Nanos poll says Canadians would prefer lower immigration targets

Edana Robitaille
Published: September 20, 2023

A recent poll by Nanos, a public opinion research agency, shows that support for immigration is wavering in Canada.

The poll, which was conducted in partnership with the Globe and Mail, found that since March 2023, Canadians are less supportive of high immigration targets and believe that the number of international students should be limited.

The Nanos report shows that 53% of surveyed Canadians want Canada to accept fewer immigrants than the permanent resident target for 2023, which is 465,000. When asked the same question in March 2023, only 34% felt this way but the report did not specify why.

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These results are a major difference from a poll conducted by the Environics Institute in October 2022, which found that Canada has never been more supportive of immigration and refugees. It said that seven in ten Canadians expressed support for current immigration levels – the largest majority recorded on Environics surveys in 45 years.

The report credits public consensus on the importance of immigration to the country's economy, along with increasing acknowledgement that Canada needs people from other countries in order to keep its population growing.

It supports backs up the key findings of the 2022-2023 IRCC Annual Tracking survey that found approximately half (52%) of surveyed Canadians feel that the right number of immigrants are coming to Canada. Further, it found that seven in 10 (71%) said that immigration is having a somewhat or very positive effect on Canada.

Immigration Levels Plan

Canada is currently pursuing the highest-ever targets for permanent resident admissions. According to the 2023-2025 Immigration Levels Plan, IRCC hopes to welcome 465,000 new permanent residents by the end of the year. This will increase to 500,000 a year by the end of 2025.

Immigration Levels Plans are released every year by November 1 (unless it is an election year). It is not yet known what to expect in terms of targets for the 2024-2026 plan, but Immigration Minister Marc Miller has indicated he doesn’t see the targets dropping.

“I don’t see a world in which we lower [immigration targets], the need is too great … whether we revise them upwards or not is something that I have to look at but certainly, I don’t think [we will] lower them.”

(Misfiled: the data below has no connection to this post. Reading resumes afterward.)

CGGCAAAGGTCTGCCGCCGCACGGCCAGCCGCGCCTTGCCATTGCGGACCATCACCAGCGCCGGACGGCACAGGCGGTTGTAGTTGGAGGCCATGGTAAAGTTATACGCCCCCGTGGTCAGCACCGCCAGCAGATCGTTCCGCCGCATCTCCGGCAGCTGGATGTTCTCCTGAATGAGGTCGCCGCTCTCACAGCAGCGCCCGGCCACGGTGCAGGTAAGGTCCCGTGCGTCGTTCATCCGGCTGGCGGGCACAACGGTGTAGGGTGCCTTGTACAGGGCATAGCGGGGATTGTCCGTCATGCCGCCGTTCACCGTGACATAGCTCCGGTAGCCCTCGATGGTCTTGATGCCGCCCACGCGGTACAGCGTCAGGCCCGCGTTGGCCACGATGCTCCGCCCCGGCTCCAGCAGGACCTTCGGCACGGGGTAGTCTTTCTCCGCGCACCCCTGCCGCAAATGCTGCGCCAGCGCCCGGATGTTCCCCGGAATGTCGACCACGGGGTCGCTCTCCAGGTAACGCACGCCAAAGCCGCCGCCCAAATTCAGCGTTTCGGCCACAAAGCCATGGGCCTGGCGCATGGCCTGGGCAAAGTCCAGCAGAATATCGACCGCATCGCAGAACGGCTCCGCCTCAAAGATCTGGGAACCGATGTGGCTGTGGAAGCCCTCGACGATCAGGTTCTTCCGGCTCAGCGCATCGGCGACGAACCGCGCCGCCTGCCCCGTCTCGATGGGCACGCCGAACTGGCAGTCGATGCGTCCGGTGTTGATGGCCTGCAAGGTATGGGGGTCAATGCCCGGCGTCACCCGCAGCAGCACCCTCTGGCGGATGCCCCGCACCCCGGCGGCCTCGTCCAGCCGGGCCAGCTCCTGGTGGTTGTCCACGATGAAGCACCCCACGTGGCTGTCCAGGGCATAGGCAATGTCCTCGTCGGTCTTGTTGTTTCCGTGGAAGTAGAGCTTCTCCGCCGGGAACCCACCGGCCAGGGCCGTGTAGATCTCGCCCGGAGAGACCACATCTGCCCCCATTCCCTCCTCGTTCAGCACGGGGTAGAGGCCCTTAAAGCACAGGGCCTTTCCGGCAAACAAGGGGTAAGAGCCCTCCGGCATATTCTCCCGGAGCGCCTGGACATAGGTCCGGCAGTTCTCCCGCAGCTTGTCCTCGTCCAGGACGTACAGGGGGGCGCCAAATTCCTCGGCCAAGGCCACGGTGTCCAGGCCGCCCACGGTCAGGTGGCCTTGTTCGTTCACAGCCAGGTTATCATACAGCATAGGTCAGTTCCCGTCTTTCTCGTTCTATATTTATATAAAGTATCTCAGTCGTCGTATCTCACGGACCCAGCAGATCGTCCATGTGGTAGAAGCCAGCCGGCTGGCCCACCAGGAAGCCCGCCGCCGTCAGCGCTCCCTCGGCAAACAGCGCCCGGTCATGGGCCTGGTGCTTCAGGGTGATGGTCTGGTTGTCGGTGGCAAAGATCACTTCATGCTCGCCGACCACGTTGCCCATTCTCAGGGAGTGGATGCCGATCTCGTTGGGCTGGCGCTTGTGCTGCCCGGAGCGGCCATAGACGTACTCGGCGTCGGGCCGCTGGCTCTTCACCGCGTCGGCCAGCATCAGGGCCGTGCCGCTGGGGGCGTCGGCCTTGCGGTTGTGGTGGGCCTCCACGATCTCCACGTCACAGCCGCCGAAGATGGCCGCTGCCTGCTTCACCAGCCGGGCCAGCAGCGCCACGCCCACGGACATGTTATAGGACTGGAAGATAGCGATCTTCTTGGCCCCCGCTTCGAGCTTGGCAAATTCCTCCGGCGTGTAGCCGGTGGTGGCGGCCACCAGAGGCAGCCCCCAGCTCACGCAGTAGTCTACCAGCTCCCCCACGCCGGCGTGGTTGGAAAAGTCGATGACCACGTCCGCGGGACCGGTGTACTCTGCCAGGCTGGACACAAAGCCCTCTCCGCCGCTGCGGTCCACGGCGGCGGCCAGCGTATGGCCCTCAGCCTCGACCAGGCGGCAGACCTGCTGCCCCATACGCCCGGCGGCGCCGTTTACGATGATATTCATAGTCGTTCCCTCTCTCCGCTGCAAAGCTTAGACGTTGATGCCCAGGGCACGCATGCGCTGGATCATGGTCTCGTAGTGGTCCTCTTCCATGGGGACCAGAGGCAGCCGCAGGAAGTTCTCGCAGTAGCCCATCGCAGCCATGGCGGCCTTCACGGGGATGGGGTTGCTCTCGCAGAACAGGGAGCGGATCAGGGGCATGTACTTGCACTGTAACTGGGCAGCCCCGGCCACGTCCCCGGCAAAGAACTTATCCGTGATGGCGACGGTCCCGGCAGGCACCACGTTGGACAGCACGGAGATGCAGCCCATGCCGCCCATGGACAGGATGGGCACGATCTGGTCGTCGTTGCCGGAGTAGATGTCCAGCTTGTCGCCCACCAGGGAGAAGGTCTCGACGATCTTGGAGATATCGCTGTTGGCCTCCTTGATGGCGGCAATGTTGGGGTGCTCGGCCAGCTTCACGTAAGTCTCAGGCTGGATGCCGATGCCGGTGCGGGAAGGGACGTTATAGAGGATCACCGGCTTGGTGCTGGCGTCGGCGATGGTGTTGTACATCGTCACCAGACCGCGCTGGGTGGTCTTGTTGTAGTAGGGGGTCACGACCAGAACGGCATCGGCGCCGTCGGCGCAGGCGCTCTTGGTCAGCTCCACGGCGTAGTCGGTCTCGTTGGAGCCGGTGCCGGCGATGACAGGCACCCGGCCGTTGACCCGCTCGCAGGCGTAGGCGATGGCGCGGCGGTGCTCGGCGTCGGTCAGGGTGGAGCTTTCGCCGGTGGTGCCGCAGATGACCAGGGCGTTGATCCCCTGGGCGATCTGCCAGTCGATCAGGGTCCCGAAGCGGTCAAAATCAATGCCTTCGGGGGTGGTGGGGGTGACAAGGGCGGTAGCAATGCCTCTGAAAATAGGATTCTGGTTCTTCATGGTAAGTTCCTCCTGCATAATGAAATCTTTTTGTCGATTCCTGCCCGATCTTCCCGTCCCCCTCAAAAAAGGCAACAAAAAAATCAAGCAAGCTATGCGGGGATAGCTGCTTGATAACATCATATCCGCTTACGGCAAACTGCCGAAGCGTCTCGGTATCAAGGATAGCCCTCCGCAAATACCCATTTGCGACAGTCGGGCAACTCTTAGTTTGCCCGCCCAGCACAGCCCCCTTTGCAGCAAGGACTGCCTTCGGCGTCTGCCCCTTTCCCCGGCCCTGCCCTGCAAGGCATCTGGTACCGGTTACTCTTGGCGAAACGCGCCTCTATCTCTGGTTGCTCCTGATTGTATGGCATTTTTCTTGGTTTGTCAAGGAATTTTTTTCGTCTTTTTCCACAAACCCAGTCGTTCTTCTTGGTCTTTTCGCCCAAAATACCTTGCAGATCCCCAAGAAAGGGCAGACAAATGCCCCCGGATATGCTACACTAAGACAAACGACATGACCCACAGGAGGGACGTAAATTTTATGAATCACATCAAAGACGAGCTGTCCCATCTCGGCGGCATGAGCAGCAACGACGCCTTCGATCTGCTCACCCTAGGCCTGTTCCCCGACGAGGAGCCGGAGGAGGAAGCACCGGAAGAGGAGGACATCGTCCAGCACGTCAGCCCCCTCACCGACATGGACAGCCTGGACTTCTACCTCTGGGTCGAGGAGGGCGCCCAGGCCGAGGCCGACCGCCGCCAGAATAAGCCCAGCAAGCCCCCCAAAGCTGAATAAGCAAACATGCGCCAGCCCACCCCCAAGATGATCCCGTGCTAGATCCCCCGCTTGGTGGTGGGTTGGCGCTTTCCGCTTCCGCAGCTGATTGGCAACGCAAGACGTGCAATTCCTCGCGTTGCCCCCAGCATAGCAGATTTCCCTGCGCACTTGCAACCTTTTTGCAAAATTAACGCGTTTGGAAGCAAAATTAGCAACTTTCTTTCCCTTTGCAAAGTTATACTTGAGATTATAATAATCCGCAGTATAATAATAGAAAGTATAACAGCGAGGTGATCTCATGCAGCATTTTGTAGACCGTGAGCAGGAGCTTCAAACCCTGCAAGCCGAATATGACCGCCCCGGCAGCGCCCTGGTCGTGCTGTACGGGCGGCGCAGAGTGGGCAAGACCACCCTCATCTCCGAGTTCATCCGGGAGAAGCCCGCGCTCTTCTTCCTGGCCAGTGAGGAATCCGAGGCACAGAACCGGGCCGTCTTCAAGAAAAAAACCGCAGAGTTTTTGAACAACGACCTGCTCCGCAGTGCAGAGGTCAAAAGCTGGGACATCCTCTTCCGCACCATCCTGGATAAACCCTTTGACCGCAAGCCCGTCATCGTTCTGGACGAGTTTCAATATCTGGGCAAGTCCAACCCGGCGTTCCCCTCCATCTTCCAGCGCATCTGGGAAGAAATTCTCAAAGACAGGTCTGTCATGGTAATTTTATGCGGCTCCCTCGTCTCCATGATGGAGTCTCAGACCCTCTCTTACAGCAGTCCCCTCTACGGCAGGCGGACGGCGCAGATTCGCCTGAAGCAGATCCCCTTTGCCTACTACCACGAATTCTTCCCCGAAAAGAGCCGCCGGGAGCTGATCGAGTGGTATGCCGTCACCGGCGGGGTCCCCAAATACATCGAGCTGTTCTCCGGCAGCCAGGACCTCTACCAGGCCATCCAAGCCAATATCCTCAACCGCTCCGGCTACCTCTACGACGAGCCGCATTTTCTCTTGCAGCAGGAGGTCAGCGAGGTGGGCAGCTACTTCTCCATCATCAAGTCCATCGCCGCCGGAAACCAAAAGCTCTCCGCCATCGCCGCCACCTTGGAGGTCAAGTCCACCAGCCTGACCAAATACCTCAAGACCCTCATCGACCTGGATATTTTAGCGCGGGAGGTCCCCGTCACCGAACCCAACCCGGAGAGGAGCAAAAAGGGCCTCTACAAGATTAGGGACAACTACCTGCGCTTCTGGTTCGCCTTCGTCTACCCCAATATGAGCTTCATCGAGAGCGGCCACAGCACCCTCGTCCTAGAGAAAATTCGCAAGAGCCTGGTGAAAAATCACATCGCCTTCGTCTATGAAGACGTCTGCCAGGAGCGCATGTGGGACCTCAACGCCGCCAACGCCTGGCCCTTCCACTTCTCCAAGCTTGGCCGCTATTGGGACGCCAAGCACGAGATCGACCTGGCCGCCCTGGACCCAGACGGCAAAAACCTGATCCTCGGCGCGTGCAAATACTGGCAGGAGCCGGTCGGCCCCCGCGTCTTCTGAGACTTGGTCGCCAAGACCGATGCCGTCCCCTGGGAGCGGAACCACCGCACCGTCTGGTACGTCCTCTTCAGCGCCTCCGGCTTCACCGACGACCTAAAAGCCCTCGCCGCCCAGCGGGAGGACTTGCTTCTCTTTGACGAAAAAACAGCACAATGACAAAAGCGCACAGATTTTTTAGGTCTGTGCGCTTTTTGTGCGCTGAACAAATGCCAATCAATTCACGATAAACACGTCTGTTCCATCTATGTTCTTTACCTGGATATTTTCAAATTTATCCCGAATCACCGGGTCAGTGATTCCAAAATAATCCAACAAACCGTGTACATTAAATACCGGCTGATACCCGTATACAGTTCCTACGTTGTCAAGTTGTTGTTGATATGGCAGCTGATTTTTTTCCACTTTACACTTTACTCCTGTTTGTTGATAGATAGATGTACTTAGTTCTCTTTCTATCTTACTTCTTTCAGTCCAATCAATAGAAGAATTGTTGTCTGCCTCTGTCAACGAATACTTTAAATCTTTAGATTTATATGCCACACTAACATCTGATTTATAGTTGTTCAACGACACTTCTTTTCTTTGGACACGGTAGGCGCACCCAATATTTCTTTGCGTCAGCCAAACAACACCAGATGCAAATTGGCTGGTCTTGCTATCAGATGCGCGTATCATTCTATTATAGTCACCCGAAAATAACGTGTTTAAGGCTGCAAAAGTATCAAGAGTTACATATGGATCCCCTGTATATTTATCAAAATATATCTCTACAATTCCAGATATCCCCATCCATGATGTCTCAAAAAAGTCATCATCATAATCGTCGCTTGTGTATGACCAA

He says that newcomers are key to reducing labour shortages across Canada and filling gaps left by a retiring workforce. It is expected that nine million Canadians will reach retirement age by 2030, many of them in key sectors such as healthcare and trades.

Sean Fraser, Canada’s Minister for Housing, and Infrastructure agrees. He says reducing the number of newcomers to Canada is not an instant solution to driving down costs. Speaking with CBC in July, Fraser said that continuing to build the national labour force is critical to solving the affordable housing crisis.

Canada’s lack of affordable housing

The Nanos poll has been released at a time when housing affordability is top of mind for many people in Canada.

The Environics report from 2022 found that 15% of Canadians believe newcomers are driving up home prices. The Canadian Real Estate Association shows that the average price of a house in Canada was $650,140 in August.

In a recent report by Desjardins, economists say that the supply of affordable housing in Canada can’t keep up with the demand. The Canada Mortgage and Housing Corporation (CMHC) estimates that Canada needs another 3.5 million homes built by 2030 to restore housing affordability. This is in addition to the projected 18.2 million units that CMHC says will be available.

However, despite the supply and demand issues in housing, a report by the Royal Bank of Canada (RBC) supports immigration as a means to improving affordability. It says the housing shortage can be attributed to a higher residential construction price, in part driven by a shortage of skilled workers.

RBC also says that without high levels of immigration to bolster the workforce, construction costs will remain high because workers are demanding higher wages. This is possible because of a shortage of skilled workers. Employers must become more appealing because workers have more options in their job hunt. A more robust workforce will increase job competition, lower the cost of production, and therefore improve affordability.

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